Shane and I stayed at the Sheraton in Nashville last February and ate lunch in the restaurant. I had a Caesar salad and he had a bowl of beef barley soup. We both had Pepsis. Shane complained about the butter being cold as he buttered his bread. I took pictures of the light fixtures because I thought they were beautiful.
This evening, I ate dinner at the same restaurant alone. I had a Caesar salad and a Pepsi and one of the best steaks I've ever eaten. The bread was different and the butter was room temperature. The light fixtures that I thought were so beautiful have been changed. And I sat in a chair that would have been right behind the one Shane sat in last February, purely by coincidence. As I ate my meal, I imagined that Shane was sitting right behind me the entire time. I could almost hear the conversation that we had in February with one another. At one point I even reached behind me to touch the chair in which he would have sat.
Before finding myself unexpectedly in Nashville, I was in Fort Campbell the past few days and drove by Shane's old barracks. I remembered his building number. I had happened upon them accidentally. They are under construction right now, but my memories of being there with Shane flooded back to me and I needed to pull over to compose myself as I became overwhelmed with thoughts of Shane. I kept driving by the barracks, as if I expected Shane to come walking out at any second. Of course, he didn't, but the possibility seemed quite real in my mind.
I've been doing a lot of magical thinking lately. I keep telling myself that if I perform certain actions, go to certain places, that I will see Shane. That I will somehow be able to make him come back. Part of me knows this to be impossible. I am generally a logical person. I apply logic to all scenarios and I do so without thinking.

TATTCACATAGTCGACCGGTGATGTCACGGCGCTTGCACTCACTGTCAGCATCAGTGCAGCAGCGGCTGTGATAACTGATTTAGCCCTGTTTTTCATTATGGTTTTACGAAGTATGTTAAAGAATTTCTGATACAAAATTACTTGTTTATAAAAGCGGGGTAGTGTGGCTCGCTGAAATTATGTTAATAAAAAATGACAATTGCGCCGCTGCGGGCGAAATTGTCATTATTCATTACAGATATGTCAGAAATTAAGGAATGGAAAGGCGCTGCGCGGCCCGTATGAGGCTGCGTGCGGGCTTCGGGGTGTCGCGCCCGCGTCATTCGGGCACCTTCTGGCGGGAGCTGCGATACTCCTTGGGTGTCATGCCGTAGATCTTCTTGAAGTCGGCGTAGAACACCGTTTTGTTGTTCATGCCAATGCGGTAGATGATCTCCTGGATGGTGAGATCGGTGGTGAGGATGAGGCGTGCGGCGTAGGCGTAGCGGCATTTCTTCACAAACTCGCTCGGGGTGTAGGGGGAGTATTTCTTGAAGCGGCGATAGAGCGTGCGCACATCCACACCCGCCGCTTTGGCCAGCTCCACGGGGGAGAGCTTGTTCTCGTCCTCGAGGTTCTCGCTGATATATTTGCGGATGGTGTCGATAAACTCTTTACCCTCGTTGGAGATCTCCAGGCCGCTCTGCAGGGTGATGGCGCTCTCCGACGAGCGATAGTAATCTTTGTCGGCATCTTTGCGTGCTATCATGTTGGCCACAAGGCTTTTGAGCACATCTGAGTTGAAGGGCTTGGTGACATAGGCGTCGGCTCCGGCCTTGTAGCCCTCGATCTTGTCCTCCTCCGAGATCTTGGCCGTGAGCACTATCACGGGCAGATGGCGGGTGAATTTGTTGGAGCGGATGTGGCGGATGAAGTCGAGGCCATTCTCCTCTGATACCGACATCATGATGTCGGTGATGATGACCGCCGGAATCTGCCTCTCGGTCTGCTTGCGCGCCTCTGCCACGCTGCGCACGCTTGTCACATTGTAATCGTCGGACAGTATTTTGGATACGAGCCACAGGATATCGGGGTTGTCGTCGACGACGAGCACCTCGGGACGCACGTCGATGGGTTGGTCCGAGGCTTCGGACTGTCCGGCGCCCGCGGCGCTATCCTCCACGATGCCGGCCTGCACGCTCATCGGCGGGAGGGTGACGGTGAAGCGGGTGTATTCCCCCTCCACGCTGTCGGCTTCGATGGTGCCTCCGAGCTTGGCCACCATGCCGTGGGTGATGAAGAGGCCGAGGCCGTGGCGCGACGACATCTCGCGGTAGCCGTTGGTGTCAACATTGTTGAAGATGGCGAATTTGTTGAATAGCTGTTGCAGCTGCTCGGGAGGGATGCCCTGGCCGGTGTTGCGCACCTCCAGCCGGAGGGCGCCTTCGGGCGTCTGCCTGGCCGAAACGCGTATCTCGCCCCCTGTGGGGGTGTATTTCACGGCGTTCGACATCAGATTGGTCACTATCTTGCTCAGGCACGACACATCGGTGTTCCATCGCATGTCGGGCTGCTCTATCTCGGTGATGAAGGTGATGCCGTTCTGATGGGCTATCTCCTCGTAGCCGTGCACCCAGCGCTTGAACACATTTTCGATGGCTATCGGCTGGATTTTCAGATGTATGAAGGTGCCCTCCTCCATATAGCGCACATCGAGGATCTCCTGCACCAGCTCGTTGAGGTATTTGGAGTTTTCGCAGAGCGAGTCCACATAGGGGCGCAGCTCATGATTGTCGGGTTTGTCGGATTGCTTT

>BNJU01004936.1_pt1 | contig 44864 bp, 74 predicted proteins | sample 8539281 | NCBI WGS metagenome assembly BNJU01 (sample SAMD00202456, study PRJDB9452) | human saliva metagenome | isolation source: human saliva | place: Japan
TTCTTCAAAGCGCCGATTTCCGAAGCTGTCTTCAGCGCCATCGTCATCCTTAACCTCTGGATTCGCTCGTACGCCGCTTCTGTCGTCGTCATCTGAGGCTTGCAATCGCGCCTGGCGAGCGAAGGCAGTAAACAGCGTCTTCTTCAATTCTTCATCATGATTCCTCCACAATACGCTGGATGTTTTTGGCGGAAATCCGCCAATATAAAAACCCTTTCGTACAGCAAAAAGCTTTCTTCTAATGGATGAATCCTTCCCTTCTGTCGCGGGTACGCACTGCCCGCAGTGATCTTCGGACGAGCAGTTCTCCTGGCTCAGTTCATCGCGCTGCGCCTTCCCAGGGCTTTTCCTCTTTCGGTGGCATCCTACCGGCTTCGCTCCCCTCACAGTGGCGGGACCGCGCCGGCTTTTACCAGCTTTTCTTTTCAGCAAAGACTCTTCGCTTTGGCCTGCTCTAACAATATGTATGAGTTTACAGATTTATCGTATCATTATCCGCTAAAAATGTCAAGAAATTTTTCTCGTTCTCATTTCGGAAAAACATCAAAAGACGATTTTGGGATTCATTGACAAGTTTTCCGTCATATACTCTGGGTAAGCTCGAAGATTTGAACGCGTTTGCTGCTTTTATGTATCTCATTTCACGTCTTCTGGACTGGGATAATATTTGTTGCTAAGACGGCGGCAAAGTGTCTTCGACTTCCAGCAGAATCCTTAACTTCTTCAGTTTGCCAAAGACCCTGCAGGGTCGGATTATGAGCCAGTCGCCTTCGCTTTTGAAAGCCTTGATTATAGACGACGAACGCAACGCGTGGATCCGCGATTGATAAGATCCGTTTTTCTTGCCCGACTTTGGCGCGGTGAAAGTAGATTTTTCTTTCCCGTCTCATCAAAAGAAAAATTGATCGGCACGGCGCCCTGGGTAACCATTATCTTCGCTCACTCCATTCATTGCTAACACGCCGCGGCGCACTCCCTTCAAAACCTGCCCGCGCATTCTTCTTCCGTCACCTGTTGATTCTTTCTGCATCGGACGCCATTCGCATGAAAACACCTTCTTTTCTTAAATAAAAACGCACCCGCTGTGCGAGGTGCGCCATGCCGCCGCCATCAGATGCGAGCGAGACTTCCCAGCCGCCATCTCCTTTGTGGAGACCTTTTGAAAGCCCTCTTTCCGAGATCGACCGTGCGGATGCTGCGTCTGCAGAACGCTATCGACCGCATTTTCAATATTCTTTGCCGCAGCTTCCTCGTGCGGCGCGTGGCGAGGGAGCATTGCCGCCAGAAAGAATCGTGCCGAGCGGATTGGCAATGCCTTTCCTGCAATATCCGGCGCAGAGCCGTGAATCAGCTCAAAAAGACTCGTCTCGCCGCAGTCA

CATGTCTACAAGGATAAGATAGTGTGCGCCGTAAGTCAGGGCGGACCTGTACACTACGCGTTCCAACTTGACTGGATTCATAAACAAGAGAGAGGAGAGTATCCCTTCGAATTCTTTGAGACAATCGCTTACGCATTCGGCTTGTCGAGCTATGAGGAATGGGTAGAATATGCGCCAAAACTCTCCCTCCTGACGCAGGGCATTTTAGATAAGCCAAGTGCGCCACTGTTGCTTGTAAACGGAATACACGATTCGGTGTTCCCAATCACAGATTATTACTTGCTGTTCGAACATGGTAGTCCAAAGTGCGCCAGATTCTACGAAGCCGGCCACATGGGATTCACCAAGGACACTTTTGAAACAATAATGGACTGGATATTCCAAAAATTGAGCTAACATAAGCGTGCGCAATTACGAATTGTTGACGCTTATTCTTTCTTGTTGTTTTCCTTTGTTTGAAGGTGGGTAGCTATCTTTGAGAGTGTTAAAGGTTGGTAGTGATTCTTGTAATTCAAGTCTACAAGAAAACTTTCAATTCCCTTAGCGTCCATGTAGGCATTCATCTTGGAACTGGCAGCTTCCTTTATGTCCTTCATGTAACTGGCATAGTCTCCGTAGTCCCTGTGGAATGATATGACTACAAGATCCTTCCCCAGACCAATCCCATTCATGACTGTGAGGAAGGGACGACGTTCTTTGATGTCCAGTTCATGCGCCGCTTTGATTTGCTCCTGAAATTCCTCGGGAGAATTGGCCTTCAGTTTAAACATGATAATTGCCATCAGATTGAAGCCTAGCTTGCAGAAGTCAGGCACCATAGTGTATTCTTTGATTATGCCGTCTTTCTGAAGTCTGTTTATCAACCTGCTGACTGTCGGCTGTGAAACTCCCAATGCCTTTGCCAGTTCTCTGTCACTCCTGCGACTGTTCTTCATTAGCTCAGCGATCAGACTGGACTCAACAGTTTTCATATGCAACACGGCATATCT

But there is another part of me that has developed. And that part defies logic in its entirety and thinks that Shane is still very much alive. Or that he can become alive again. I make up versions of my life in which Shane is still in Afghanistan, but that something has happened to the internet and phones and he cannot contact me. Other times, I imagine that a part of him is living on in a time loop in the past and that if I just recreate an event, I will see some former version of Shane.
As I ate my dinner tonight, I reflected on my magical thinking, wondering if it's healthy or unhealthy. I allow myself to think in such a way because Joan Didion did and even wrote a book about it. (Note: if you have not read The Year of Magical Thinking, I highly suggest it). I allow myself to think in such a way because it's comforting. Because it makes me feel like I'm not quite so alone. But there is a fear in the back of my head that allowing myself to engage in magical thinking means that I'm slowly losing my mind. That I am becoming delusional and am losing my grip on reality. But I suppose that it is this fear that keeps me clinging to sanity.